An analysis of two existing BRT systems, one in Cleveland and one in Eugene, Ore., reveals some significant design differences when compared with Chicago’s plan for 16 miles of Ashland Avenue. In Cleveland, where much of the line configuration is similar to Chicago’s plan, high-capacity alternatives exist in close proximity to the route. In Eugene, the route is along roads with multiple traffic lanes to alleviate congestion.
NOTE: All maps and configuration diagrams are in scale with each other
LOCATION: Ashland Avenue, currently with four lanes of traffic, is surrounded primarily by dense residential and business land use, such as this stretch near Chicago Avenue. The closest north-south routes are small local streets with 1-2 lanes of traffic.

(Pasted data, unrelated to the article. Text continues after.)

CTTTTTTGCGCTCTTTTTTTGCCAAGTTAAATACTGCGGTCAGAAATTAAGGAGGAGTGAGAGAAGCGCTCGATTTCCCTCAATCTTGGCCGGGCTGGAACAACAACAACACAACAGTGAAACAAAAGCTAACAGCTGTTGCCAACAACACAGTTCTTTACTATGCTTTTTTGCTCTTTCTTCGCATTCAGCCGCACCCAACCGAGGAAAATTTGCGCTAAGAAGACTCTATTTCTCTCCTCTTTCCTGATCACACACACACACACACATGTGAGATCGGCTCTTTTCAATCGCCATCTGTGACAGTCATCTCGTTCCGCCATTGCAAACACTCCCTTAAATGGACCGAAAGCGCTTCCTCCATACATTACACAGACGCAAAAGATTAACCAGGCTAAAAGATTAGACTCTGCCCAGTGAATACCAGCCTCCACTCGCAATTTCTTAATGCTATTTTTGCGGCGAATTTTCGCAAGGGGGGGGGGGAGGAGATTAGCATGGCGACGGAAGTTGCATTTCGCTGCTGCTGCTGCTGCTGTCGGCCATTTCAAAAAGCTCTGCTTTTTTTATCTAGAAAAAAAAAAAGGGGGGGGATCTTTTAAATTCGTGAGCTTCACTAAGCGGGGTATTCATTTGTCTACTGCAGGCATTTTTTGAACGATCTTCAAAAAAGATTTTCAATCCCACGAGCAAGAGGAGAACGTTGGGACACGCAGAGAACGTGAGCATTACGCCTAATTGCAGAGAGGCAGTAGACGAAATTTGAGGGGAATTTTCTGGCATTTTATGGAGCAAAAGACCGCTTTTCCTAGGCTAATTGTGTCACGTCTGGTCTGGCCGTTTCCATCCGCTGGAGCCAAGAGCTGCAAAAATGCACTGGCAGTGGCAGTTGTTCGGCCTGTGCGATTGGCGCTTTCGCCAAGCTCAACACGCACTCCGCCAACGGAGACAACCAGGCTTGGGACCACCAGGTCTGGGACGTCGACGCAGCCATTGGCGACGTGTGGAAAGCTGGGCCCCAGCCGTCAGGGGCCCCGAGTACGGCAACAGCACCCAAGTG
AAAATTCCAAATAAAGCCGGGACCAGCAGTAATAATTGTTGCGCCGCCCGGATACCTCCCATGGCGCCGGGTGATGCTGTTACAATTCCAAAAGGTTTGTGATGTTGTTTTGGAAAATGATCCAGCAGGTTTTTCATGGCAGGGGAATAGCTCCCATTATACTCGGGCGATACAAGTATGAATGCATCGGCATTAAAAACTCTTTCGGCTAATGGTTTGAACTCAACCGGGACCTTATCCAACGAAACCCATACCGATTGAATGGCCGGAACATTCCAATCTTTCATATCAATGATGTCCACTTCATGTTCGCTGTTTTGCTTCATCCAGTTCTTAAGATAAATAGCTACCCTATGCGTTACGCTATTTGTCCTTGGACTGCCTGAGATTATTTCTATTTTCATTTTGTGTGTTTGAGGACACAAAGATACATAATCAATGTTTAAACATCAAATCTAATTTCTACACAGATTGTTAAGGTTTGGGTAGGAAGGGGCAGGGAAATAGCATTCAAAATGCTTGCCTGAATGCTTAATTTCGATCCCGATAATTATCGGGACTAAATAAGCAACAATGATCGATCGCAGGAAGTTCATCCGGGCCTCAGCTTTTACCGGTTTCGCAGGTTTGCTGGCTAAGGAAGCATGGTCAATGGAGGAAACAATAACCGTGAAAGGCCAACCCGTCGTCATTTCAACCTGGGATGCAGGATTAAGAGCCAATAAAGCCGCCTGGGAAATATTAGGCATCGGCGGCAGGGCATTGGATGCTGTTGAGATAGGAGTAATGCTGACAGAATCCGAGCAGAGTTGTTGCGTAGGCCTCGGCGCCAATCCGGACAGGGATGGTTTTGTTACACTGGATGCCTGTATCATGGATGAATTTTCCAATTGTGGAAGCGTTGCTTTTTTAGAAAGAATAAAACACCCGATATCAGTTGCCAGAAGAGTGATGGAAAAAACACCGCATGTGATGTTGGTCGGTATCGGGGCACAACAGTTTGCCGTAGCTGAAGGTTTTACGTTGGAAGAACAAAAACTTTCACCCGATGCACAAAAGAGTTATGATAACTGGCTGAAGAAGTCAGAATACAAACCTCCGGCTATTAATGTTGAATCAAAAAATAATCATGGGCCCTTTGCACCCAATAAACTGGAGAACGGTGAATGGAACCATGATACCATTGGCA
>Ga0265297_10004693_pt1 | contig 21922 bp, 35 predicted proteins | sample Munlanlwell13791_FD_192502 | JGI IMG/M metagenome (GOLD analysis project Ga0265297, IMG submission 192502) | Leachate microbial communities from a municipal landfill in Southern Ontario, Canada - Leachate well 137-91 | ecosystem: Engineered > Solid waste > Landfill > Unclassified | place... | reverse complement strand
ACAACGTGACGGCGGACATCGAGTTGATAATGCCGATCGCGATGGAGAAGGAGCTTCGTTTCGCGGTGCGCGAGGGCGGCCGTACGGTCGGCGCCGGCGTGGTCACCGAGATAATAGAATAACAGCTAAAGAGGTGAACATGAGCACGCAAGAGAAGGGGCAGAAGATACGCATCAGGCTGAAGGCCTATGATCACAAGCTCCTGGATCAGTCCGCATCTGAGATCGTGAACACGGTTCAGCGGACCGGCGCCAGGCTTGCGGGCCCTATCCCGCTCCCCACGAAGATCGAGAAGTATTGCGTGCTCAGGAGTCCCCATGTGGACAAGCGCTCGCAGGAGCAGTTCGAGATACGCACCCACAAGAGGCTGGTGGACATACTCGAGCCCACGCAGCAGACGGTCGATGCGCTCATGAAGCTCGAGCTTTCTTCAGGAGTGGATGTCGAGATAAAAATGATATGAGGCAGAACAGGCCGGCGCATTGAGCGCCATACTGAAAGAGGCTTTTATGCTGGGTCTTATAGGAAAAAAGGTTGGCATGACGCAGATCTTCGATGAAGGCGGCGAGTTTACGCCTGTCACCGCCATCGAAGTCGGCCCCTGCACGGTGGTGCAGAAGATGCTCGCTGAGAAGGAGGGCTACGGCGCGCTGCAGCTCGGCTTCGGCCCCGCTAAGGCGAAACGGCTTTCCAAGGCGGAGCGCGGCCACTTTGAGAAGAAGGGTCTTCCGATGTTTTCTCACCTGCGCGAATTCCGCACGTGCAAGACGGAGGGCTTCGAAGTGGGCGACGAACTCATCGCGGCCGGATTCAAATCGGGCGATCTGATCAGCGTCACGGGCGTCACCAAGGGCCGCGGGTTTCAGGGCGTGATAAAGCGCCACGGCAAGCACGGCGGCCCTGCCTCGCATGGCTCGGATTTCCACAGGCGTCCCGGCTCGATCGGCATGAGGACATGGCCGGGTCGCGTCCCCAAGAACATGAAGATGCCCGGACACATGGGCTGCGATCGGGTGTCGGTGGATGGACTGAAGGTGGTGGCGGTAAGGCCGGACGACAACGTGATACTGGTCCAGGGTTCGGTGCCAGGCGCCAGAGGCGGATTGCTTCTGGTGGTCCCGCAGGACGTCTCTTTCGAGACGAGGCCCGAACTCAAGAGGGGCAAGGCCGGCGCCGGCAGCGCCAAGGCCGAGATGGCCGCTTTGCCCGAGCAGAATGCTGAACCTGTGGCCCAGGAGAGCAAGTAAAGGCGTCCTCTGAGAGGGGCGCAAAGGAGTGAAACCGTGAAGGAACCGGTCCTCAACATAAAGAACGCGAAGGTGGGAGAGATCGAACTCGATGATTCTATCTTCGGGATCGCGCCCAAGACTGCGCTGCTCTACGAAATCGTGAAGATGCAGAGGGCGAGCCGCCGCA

BRT STREET: Buses travel along a center median where passengers board. There is one lane of traffic and one lane of parking on either side.
LOCATION: Euclid Avenue stretches from downtown to the northeast area. This typical stretch near the Cleveland Clinic hospital has two major thoroughfares on either side.
BRT STREET: The configuration changes, but in this example, buses travel along a center median where passengers board. There is one lane of traffic and one bike lane on either side.
LOCATION: Runs primarily along the very wide Franklin Avenue in Eugene, then to downtown Springfield where it runs along the similarly wide Pioneer Avenue and other major thoroughfares.
BRT STREET: It changes, but in this example near downtown Eugene, buses travel on dedicated bus lanes adjacent to a center median. There are three lanes of traffic on either side.